Child's home or other by relative 15.3 11.3 19.3 13.8 9.2 18.4 23.4 18.9 27.9 28.0 20.9 35.1
Child's home or other by non-relative 4.9 2.6 7.2 6.4 3.5 9.3 8.6 5.6 11.6 12.9 7.5 18.3

Convenience is leading reason for choosing a child care arrangement

Parents reported the main reason for which they chose a specific type of child care. Regardless of the child’s age, reasons of convenience, including the location and hours of operation, and the trustworthiness of the child care provider topped the list for selecting a particular child care arrangement (Table 2).

For young children (aged 1 to 5), similar proportions of parents said that they chose a particular child care arrangement because of its convenience and because they felt the child care provider was trustworthy and safe. Convenience was more important for parents of older children. In 2017, nearly half of parents of children aged 6 to 12 said the location and hours of operation were key reasons for selecting the child care arrangement. Other reasons for choosing a particular type of child care, such as affordable cost and for the child’s development, were reported less often.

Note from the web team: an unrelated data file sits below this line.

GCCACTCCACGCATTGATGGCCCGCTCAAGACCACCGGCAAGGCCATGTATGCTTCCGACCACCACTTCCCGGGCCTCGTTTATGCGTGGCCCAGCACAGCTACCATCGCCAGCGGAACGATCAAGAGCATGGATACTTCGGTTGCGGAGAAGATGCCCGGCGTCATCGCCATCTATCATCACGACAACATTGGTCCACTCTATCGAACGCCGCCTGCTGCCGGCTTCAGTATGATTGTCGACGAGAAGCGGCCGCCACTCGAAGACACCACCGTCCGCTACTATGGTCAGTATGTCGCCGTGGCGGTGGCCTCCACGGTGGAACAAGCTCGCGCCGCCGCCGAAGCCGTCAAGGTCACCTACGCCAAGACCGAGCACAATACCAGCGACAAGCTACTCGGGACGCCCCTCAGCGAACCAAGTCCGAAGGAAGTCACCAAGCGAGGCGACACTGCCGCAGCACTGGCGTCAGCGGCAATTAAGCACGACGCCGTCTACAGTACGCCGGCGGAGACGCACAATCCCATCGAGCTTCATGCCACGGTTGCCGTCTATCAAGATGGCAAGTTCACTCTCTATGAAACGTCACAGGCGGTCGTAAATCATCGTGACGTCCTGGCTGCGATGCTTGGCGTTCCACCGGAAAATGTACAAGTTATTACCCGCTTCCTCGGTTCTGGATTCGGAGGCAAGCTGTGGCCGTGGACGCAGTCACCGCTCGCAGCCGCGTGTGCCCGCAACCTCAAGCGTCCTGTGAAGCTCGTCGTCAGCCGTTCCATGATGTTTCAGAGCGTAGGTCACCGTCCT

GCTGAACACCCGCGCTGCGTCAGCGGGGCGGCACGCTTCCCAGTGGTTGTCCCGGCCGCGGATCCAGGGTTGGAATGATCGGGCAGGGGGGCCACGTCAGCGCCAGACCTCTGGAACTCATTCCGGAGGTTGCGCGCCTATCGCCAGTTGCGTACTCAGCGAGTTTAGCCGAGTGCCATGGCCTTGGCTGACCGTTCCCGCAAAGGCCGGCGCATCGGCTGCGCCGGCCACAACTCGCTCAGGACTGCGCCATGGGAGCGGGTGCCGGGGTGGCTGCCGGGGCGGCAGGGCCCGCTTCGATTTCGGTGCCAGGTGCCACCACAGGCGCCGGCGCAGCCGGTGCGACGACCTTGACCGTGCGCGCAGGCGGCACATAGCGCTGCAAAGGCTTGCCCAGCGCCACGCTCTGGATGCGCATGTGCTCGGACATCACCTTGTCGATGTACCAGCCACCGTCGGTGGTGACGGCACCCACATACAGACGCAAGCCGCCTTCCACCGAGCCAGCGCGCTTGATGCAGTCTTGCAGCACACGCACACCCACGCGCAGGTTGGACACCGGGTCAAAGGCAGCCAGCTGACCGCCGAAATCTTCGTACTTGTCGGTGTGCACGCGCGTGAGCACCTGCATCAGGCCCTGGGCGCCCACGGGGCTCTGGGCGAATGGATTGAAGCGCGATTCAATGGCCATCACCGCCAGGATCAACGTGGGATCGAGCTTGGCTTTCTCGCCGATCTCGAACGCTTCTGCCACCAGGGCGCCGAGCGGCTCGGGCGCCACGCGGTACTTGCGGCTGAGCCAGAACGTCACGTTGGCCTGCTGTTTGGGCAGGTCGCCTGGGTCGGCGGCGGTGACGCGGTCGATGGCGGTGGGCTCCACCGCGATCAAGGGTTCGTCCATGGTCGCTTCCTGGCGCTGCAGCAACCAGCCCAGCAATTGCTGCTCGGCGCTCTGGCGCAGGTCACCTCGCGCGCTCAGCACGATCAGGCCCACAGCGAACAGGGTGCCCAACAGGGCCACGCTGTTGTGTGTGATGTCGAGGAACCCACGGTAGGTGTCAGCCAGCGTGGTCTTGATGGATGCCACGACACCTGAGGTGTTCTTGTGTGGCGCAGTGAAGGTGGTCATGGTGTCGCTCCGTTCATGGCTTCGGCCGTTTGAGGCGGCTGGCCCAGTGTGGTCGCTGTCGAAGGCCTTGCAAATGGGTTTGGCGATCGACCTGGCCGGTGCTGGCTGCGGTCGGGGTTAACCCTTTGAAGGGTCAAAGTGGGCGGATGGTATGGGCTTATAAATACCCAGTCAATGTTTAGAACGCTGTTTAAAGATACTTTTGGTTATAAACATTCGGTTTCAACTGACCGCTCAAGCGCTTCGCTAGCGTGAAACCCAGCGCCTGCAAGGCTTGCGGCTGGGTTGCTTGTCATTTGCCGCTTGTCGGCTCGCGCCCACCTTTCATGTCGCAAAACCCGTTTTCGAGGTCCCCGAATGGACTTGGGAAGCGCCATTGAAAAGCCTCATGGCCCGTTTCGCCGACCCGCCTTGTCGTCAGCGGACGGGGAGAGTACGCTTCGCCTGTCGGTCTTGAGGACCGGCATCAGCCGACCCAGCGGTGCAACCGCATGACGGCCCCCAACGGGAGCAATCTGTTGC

Parents’ employment and cost of care cited as reasons for not using child care

Among parents who reported not using child care, the predominant reasons were that a parent is at home, whether on parental leave or otherwise, or that the parent did not need or want child care.